Monday, December 12, 2011

Should we wish for an Obama-Gingrich contest?

Michael Kazin thinks so. He writes that Gingrich-Obama debates would be a true clash of ideas that would "expose the moral and logical defects of the conservative ideology that has been mostly dominant in the U.S. since 1980, even under Democratic presidents. Then, perhaps, a true liberal revival could begin."

I'm not completely convinced. From a selfish standpoint, I can't stand listening to Gingrich and the idea of having to endure his yammering for an entire general election campaign is hardly pleasing. But something a little more substantive seems to be bothering me about this, though at the moment I'm not sure exactly what it is.


hank_F_M said...


Ignoring content

Slight advantage to the President on prepared text.

Advantage to Gingrich on long answers that have to be adlibbed.

Gingrich suggested a format that favors himself. If he can say something that the President has to make a 10 minute unprepared response the President will not come off well. That sort of response is a Gingrich forte.

The President would do better with the usual format of a press person asking relatively predicable questions that can be answered or ducked with short response. I think he will break even or have a small advantage there.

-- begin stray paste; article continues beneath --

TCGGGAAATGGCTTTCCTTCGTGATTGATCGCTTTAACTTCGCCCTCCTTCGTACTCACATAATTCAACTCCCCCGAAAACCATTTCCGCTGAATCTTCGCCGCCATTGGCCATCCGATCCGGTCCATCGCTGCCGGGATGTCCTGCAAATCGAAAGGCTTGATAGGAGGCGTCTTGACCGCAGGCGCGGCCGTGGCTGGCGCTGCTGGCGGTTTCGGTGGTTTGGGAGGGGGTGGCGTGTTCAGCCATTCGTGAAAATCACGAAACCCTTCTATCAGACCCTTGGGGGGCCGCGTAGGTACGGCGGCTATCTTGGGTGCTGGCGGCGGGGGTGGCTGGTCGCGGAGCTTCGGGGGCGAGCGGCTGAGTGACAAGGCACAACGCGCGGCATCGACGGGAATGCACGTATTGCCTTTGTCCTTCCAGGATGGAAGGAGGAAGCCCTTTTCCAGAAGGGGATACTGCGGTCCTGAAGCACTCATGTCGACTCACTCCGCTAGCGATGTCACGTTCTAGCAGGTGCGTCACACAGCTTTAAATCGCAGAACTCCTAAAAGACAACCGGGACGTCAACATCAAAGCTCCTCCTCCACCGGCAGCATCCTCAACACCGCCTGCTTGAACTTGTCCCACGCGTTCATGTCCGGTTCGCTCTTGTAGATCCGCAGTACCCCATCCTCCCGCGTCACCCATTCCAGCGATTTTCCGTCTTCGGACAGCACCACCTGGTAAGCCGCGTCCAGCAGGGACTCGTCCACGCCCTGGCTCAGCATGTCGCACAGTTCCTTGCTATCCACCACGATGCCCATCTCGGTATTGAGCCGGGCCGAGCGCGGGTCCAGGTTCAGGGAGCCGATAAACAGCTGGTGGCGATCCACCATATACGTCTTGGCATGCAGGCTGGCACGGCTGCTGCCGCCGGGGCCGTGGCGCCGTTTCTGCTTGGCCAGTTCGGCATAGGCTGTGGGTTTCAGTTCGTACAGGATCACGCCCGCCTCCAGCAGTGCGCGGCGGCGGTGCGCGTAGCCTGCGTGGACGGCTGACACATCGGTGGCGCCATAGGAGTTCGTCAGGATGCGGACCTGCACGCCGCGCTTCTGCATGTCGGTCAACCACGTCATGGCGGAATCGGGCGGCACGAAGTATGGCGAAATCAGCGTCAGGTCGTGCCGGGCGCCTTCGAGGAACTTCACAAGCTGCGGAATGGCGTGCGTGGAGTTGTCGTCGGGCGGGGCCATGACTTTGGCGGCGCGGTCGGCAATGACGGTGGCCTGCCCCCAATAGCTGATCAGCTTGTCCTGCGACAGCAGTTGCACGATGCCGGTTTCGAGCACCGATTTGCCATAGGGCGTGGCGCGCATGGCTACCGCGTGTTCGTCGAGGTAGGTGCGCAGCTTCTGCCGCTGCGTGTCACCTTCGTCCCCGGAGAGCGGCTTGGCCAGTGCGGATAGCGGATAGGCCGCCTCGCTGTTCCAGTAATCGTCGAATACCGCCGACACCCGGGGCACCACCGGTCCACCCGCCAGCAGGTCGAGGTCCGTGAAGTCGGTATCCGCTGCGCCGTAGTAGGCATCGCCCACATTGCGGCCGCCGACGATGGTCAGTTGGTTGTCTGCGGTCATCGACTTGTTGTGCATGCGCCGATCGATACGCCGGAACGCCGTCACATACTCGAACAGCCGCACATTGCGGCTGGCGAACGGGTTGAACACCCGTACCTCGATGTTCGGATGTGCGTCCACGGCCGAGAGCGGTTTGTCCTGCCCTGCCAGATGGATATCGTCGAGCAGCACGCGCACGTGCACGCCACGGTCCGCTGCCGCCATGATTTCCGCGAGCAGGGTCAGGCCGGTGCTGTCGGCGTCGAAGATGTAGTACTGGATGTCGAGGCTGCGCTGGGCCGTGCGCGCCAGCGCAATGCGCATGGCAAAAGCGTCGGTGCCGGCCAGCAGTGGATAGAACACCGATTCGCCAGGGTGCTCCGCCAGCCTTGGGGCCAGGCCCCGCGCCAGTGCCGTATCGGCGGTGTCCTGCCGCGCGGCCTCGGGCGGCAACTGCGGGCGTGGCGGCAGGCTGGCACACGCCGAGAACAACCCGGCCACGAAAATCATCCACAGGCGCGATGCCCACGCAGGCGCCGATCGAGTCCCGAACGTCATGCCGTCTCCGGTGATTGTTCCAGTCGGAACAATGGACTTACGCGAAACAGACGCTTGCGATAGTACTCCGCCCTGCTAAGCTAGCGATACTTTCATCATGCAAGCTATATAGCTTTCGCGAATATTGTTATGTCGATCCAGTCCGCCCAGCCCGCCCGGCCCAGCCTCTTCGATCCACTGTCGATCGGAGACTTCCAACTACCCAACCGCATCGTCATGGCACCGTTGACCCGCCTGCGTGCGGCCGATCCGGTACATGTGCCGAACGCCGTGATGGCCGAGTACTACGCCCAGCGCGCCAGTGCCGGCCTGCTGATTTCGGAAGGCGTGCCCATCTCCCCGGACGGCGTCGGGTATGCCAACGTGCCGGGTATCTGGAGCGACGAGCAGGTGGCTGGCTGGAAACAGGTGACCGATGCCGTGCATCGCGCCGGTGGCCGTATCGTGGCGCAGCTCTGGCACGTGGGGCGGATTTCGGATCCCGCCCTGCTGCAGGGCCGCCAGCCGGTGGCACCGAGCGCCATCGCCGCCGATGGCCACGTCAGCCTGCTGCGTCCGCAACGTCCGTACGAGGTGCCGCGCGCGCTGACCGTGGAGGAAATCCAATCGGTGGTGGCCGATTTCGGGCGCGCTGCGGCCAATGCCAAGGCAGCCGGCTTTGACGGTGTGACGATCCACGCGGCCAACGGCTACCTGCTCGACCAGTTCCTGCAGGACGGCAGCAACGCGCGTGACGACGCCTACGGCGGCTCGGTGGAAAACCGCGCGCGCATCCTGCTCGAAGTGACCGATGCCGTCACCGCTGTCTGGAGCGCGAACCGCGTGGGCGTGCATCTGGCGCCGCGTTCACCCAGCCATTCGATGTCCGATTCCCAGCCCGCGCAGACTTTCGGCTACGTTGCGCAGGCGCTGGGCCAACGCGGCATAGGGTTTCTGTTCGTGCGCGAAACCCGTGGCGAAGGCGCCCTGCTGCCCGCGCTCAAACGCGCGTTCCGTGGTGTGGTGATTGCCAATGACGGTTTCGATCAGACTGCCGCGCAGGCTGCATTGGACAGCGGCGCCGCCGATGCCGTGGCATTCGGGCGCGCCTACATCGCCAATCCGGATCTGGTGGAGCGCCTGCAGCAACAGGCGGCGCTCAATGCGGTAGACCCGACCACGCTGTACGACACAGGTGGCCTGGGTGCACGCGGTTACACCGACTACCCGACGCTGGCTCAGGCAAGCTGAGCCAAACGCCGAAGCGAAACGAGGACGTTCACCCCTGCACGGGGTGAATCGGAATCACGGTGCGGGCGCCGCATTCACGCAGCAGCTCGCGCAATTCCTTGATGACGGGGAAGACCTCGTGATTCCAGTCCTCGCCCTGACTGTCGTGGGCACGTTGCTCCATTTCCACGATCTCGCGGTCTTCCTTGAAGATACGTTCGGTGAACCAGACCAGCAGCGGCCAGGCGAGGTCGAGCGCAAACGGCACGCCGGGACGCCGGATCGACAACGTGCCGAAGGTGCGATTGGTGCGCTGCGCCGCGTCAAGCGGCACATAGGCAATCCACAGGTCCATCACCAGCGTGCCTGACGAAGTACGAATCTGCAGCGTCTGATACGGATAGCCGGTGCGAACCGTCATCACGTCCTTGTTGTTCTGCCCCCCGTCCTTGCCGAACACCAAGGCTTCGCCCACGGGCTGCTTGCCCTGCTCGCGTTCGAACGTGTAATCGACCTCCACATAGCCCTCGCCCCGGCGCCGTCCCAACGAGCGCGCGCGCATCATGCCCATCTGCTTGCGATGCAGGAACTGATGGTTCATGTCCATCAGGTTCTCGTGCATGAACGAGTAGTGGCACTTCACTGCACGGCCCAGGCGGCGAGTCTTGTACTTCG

There is a tape floating around the less responsible conservative radio and I suppose websites of an 13 minute ad lib response the President made. They cut out the English out and left over 3 minutes of "um's" and "ah's". If he does that in a debate content does not make much difference.

Hank’s Eclectic Meanderings

LFC said...

Well, you could be right. I'm inclined to think the Pres. is a little better at long responses than you suggest. Kazin envisions a genuine, elevated (and/or elevating) debate about fundamental ideological differences. But U.S. presidential campaigns, at least in recent decades, don't seem to emphasize this. Perhaps this one will be different. I'm not at all ready, btw, to say that Gingrich will be the Rep. nominee. Way too early, i.m.o.